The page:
For as common as traffic stops are, there is a lot of misinformation about what kinds of related action are legal and what kinds are not (for drivers as well as police officers). This is especially true of stops related to alleged drunk driving.
In today's post, we'll discuss an important aspect of DUI defense: The initial justification for the stop. Although a police officer can pull you over for a variety of reasons, he or she must be able to demonstrate that the stop was based on a "reasonable suspicion" of criminal activity or some other legal violation.
What is reasonable suspicion?
Most Americans are not terribly familiar with the legal term reasonable suspicion. It is similar in nature to the better-known term "probable cause." The difference between the two is essentially a matter of degree. In order for an officer to briefly detain someone (including pulling them over), he or she must have a reasonable suspicion that the person may have committed a crime or otherwise violated the law.
Probable cause is a higher standard. The officer must believe, based on the evidence available, that the person probably committed a crime.
A traffic stop can be initiated based on reasonable suspicion. In order for an arrest to be made, however, the officer must gather enough evidence to establish probable cause of DUI or some other crime.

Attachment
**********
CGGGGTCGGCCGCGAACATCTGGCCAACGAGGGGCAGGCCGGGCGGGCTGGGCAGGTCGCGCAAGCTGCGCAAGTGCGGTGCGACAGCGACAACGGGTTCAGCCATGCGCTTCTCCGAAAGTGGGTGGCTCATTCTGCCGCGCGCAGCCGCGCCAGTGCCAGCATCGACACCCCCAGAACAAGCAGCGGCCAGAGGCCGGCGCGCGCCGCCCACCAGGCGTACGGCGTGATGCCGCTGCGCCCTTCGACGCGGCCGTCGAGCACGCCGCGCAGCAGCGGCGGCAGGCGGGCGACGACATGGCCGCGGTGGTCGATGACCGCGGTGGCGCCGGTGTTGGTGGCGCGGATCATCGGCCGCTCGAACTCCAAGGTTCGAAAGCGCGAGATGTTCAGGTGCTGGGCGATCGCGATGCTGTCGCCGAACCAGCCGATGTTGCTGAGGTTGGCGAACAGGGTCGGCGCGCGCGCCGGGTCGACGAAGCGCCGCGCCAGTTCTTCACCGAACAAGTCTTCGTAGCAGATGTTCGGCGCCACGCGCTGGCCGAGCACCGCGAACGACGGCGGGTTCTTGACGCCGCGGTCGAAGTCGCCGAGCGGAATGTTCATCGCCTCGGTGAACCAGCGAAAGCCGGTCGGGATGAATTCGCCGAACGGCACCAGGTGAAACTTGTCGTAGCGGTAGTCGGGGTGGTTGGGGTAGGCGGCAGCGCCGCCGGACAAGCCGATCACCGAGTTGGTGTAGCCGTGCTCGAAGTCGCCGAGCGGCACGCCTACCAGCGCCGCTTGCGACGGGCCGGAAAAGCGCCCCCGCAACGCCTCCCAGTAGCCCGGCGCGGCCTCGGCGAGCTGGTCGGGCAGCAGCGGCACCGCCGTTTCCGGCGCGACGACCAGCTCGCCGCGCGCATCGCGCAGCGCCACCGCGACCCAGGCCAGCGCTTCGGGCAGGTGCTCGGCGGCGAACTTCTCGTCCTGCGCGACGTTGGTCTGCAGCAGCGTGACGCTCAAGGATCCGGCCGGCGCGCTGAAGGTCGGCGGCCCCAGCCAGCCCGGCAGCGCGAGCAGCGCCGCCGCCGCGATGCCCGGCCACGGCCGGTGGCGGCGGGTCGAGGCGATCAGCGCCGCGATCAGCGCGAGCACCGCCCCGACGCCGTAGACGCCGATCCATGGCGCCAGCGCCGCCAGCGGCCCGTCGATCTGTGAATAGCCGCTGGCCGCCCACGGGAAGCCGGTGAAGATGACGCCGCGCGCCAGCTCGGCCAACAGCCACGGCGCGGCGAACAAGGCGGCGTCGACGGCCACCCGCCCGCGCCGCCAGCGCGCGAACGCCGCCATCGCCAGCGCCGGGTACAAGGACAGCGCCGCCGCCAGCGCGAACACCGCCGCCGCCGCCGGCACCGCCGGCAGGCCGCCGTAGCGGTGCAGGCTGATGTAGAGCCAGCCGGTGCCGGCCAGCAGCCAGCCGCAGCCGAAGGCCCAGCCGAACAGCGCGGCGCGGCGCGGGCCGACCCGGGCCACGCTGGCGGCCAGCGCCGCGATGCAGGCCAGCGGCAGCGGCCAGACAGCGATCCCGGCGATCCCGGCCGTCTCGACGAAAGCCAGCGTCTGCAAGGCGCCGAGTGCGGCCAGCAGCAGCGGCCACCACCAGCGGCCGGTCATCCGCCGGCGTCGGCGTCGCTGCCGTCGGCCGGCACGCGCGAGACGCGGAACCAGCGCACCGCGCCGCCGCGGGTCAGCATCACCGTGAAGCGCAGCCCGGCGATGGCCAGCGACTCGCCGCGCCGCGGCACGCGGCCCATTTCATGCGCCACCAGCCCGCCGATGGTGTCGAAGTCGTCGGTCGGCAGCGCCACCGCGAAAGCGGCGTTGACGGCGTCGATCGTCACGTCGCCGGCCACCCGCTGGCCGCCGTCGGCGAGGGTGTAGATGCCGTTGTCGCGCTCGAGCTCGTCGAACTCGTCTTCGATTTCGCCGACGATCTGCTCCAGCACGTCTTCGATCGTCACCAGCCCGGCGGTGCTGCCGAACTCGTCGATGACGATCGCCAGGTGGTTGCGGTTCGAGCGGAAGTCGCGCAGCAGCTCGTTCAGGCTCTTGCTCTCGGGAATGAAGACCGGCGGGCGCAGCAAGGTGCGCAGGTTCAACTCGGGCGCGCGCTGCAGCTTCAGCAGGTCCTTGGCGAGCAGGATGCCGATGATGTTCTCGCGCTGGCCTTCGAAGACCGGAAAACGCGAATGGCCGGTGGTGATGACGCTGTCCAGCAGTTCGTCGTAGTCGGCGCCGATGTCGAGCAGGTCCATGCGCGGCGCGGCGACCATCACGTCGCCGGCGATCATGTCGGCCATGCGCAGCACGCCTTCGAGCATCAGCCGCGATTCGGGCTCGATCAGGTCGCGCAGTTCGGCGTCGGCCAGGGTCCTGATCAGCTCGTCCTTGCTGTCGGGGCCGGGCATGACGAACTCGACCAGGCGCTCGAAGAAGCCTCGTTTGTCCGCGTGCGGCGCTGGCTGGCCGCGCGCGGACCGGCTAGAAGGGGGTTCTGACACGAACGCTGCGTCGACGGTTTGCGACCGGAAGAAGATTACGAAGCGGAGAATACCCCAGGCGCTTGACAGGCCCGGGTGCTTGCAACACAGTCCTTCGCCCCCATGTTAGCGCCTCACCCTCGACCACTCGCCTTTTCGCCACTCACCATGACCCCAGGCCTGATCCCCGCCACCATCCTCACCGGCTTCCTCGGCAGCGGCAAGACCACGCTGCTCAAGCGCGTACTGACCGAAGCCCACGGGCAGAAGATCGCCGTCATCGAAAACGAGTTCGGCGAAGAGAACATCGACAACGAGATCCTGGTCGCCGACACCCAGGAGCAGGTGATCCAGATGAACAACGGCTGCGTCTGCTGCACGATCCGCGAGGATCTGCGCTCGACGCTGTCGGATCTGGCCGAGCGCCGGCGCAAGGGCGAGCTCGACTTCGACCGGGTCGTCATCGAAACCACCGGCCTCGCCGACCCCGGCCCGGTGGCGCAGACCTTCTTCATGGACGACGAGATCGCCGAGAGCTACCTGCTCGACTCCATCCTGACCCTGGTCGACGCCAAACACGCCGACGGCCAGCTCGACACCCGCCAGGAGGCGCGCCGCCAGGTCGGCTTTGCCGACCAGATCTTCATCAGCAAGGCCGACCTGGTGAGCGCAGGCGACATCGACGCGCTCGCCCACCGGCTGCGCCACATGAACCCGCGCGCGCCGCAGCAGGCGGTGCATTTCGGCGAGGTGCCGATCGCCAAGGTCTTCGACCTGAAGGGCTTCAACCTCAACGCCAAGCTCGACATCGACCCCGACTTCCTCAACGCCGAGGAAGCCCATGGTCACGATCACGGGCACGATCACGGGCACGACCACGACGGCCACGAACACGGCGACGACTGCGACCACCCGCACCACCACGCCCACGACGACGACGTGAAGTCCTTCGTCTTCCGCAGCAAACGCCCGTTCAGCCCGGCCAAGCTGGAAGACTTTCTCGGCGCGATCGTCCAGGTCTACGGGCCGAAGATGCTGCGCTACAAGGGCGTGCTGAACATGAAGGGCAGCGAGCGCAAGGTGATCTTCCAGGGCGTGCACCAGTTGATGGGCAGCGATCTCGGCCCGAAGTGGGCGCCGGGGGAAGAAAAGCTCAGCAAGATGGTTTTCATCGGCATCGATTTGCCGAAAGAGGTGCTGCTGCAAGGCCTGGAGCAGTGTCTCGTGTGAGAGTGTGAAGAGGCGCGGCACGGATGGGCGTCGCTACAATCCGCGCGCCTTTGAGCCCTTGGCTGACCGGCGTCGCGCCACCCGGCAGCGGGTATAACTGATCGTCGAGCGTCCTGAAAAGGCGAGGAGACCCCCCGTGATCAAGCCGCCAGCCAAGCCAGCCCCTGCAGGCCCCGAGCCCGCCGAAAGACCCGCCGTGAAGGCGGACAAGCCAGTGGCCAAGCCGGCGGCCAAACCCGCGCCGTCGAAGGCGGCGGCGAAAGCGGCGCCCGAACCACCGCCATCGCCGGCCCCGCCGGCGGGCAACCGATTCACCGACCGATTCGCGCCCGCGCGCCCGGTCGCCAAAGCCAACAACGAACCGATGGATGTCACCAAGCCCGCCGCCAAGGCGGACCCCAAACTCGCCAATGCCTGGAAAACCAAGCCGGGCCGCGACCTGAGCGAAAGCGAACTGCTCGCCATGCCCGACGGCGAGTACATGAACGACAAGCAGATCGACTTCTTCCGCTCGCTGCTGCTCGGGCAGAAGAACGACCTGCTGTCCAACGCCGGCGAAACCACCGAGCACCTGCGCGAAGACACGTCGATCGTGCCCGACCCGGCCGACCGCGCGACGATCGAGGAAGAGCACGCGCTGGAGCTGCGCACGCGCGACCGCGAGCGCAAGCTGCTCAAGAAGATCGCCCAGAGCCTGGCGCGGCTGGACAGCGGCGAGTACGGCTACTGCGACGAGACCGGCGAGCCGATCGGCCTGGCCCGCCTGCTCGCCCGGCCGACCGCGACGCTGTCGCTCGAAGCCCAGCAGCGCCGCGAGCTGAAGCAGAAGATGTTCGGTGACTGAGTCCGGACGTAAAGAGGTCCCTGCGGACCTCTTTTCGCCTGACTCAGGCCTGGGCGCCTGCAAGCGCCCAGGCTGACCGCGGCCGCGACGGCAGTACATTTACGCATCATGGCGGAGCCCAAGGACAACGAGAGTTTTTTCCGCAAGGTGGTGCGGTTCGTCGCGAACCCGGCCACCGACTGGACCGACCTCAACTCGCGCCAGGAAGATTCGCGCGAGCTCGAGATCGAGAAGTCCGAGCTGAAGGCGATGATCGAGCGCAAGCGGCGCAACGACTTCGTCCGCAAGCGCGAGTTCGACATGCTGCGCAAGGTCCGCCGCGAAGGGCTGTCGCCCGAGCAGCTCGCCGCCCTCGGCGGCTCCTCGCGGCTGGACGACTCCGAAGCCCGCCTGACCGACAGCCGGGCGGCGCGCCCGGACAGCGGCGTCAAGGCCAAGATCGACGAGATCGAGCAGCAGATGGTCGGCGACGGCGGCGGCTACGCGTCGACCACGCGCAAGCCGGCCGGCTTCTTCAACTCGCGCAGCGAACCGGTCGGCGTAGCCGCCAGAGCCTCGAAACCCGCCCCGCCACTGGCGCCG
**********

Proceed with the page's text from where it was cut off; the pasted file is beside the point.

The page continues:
Traffic stops do not need to be based on suspicion of DUI
An officer may pull you over if he or she observes erratic driving that could indicate intoxication. This could include swerving, frequent braking, driving too fast or too slow and almost hitting other cars or pedestrians.
That being said, the officer does not need to suspect drunk driving when he or she first makes the stop. Instead, the stop may be based on an observed traffic violation (failing to signal a turn) or problem with your vehicle (a burned-out headlight, for example).
If you have been charged with DUI, you may have more defense options than you realize. Challenging the justification of the traffic stop is just one factor to explore. To better understand your options, please speak to an experienced criminal defense attorney.